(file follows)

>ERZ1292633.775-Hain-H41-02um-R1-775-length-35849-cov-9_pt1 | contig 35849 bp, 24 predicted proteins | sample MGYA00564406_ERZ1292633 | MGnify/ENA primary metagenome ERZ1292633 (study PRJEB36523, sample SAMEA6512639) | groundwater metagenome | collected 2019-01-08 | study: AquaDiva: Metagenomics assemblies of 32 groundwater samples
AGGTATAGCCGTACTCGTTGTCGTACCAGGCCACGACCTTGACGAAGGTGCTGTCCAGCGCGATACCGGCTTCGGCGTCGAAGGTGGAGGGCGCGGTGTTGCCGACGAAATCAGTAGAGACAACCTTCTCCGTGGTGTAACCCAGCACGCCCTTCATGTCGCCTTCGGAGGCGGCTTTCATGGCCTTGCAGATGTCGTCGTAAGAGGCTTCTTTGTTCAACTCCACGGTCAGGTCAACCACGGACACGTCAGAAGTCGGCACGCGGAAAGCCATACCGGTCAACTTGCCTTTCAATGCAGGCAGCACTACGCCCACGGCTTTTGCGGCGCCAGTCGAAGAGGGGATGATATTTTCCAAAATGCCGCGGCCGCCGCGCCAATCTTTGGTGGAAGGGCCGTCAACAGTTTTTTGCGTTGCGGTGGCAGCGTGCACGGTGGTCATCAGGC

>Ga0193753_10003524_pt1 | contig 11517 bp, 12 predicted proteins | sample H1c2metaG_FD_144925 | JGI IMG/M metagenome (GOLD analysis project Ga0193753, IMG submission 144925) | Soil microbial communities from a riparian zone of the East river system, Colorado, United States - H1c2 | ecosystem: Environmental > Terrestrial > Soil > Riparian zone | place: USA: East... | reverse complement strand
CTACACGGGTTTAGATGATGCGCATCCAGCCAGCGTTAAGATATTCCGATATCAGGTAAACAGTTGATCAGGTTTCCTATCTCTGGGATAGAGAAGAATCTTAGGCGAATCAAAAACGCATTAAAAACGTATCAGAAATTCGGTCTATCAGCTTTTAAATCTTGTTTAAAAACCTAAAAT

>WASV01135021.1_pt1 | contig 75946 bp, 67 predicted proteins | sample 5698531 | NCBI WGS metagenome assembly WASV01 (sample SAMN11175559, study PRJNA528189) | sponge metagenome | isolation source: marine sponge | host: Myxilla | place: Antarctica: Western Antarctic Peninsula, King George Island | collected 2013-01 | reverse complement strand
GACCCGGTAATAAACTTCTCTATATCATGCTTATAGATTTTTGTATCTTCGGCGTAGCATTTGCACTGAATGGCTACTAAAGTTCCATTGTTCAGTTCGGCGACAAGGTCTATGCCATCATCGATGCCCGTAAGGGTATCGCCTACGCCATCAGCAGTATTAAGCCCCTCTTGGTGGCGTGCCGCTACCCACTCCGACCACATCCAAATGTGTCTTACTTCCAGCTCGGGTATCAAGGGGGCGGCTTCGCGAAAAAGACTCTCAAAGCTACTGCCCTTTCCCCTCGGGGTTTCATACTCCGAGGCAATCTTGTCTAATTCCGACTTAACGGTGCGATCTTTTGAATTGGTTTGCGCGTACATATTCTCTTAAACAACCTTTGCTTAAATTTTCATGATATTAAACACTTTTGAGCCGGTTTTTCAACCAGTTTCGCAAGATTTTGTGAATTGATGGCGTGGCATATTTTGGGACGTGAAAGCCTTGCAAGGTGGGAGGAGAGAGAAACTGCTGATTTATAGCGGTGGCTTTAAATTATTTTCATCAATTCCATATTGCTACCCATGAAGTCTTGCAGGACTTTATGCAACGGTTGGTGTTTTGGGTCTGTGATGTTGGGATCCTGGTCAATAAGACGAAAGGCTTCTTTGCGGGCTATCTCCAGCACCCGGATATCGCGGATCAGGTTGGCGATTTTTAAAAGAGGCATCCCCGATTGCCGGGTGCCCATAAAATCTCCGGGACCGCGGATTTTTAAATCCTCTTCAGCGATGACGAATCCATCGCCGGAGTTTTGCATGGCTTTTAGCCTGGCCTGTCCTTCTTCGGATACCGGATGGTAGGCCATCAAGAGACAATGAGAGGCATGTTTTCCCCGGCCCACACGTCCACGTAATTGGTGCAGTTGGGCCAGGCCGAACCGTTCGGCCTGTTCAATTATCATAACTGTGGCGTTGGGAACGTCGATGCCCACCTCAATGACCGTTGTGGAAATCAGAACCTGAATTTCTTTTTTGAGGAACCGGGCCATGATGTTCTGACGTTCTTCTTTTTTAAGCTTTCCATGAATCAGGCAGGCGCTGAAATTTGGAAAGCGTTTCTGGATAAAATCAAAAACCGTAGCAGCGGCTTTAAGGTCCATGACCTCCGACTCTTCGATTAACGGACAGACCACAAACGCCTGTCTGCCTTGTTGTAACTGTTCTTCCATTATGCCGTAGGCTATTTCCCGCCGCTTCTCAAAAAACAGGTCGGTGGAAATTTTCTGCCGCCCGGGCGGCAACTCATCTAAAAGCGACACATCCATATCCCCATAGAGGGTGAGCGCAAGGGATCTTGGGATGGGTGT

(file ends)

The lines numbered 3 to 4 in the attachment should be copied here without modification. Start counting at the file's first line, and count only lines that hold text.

>Ga0193753_10003524_pt1 | contig 11517 bp, 12 predicted proteins | sample H1c2metaG_FD_144925 | JGI IMG/M metagenome (GOLD analysis project Ga0193753, IMG submission 144925) | Soil microbial communities from a riparian zone of the East river system, Colorado, United States - H1c2 | ecosystem: Environmental > Terrestrial > Soil > Riparian zone | place: USA: East... | reverse complement strand
CTACACGGGTTTAGATGATGCGCATCCAGCCAGCGTTAAGATATTCCGATATCAGGTAAACAGTTGATCAGGTTTCCTATCTCTGGGATAGAGAAGAATCTTAGGCGAATCAAAAACGCATTAAAAACGTATCAGAAATTCGGTCTATCAGCTTTTAAATCTTGTTTAAAAACCTAAAAT